A burden of being a serious and honest student of American history is living with an oppressive sense of decline. In integrity, wisdom, and achievement there is a chasm between even the lowest rank of Founding Fathers and our own crop of Presidential candidates, Congresspersons, Supreme Court Justices, Cabinet Secretaries, and generals.
The Founders thought a lot about responsibility in government. They wanted the government to be the servant of the people rather than, as in the general pattern of history, the people be servants of the rulers. Able, accomplished, and responsible men, they resented an aristocracy of blood rather than merit. They had a long experience of dealing with colonial officials who often were lesser British politicians with no sympathy for the people they governed.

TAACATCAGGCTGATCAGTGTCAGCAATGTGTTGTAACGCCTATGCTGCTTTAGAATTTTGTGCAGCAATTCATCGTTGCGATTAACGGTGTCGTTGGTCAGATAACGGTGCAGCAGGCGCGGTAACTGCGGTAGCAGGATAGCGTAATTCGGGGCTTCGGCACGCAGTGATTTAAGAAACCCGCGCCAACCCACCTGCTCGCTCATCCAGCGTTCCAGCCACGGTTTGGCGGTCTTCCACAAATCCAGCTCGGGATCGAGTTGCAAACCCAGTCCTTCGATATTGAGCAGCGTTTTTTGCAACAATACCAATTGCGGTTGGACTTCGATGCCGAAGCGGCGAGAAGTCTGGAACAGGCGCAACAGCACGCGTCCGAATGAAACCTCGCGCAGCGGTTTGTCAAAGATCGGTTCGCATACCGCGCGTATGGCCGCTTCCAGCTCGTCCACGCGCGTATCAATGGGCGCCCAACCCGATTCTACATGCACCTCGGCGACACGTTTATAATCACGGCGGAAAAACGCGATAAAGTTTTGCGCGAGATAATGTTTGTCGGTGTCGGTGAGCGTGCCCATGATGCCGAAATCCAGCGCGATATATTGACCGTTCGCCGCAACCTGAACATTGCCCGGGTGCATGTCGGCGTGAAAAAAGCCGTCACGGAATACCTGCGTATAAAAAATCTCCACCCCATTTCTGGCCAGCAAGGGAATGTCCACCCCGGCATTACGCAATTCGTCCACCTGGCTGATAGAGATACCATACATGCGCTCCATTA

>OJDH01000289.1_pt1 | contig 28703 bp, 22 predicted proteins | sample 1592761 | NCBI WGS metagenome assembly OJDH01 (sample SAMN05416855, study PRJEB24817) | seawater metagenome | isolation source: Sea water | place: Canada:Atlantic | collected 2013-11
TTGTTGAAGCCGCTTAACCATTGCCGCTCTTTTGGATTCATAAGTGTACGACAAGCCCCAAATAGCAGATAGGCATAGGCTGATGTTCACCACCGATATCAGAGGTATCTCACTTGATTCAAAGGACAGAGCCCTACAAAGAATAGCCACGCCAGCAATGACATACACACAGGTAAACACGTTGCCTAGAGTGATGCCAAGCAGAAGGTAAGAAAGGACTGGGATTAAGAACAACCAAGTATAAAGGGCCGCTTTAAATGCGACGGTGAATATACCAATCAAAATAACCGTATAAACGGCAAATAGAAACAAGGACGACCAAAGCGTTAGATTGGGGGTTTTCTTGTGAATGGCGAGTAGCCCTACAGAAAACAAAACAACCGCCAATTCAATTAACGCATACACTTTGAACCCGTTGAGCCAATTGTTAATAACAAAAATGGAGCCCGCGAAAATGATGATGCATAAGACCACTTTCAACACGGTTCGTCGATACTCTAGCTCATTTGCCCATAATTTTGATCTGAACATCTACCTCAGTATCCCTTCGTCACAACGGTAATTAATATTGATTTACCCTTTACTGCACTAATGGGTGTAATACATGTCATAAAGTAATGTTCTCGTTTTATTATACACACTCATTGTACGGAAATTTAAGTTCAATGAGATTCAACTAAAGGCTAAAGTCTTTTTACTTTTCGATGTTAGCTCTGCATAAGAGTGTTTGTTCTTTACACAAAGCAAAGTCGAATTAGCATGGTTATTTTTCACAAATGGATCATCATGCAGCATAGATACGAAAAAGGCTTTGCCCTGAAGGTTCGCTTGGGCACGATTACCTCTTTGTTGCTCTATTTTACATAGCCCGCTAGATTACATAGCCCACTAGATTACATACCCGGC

Both State and federal constitutions of the Founding called for frequent elections so that politicians could not own offices. They knew they would return to the people and live under the laws they had passed. In the early House districts, Representatives could be known, at least by reputation, to the few thousands of citizens. They frequently published letters explaining their votes to their constituents. At the next election they might have to face rivals in debate before mass gatherings.
The Founders knew that self-government by the people was a rare and vulnerable thing. It required “republican virtue” (strength of character and unselfish patriotism) to survive. Self-seeking of office was a suspicious ambition. One waited till called upon by the esteem of the people.